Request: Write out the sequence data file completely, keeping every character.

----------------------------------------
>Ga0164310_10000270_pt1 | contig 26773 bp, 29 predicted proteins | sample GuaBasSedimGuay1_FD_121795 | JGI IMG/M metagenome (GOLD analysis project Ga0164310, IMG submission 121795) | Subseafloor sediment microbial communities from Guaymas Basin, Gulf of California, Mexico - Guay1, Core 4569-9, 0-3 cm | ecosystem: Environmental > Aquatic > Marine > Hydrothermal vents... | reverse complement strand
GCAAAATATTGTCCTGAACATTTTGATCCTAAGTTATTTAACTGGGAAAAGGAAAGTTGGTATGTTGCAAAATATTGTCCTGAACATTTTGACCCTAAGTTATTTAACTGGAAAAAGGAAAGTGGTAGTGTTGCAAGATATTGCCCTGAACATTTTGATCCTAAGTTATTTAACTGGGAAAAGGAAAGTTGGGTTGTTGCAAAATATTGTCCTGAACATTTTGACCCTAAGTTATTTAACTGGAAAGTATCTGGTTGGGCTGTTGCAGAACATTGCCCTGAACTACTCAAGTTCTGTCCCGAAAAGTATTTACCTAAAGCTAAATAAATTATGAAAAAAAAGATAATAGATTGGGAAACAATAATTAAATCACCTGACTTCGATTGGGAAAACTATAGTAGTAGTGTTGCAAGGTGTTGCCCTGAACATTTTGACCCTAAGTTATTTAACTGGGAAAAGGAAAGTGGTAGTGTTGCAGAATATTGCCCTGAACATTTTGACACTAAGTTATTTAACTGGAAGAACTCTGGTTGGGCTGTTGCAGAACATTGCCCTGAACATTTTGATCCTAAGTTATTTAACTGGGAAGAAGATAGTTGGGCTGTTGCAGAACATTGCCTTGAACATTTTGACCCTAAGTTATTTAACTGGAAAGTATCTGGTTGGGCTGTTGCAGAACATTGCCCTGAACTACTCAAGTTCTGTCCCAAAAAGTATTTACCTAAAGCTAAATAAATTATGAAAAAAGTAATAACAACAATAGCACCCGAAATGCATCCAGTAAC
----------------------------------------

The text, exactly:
>Ga0164310_10000270_pt1 | contig 26773 bp, 29 predicted proteins | sample GuaBasSedimGuay1_FD_121795 | JGI IMG/M metagenome (GOLD analysis project Ga0164310, IMG submission 121795) | Subseafloor sediment microbial communities from Guaymas Basin, Gulf of California, Mexico - Guay1, Core 4569-9, 0-3 cm | ecosystem: Environmental > Aquatic > Marine > Hydrothermal vents... | reverse complement strand
GCAAAATATTGTCCTGAACATTTTGATCCTAAGTTATTTAACTGGGAAAAGGAAAGTTGGTATGTTGCAAAATATTGTCCTGAACATTTTGACCCTAAGTTATTTAACTGGAAAAAGGAAAGTGGTAGTGTTGCAAGATATTGCCCTGAACATTTTGATCCTAAGTTATTTAACTGGGAAAAGGAAAGTTGGGTTGTTGCAAAATATTGTCCTGAACATTTTGACCCTAAGTTATTTAACTGGAAAGTATCTGGTTGGGCTGTTGCAGAACATTGCCCTGAACTACTCAAGTTCTGTCCCGAAAAGTATTTACCTAAAGCTAAATAAATTATGAAAAAAAAGATAATAGATTGGGAAACAATAATTAAATCACCTGACTTCGATTGGGAAAACTATAGTAGTAGTGTTGCAAGGTGTTGCCCTGAACATTTTGACCCTAAGTTATTTAACTGGGAAAAGGAAAGTGGTAGTGTTGCAGAATATTGCCCTGAACATTTTGACACTAAGTTATTTAACTGGAAGAACTCTGGTTGGGCTGTTGCAGAACATTGCCCTGAACATTTTGATCCTAAGTTATTTAACTGGGAAGAAGATAGTTGGGCTGTTGCAGAACATTGCCTTGAACATTTTGACCCTAAGTTATTTAACTGGAAAGTATCTGGTTGGGCTGTTGCAGAACATTGCCCTGAACTACTCAAGTTCTGTCCCAAAAAGTATTTACCTAAAGCTAAATAAATTATGAAAAAAGTAATAACAACAATAGCACCCGAAATGCATCCAGTAAC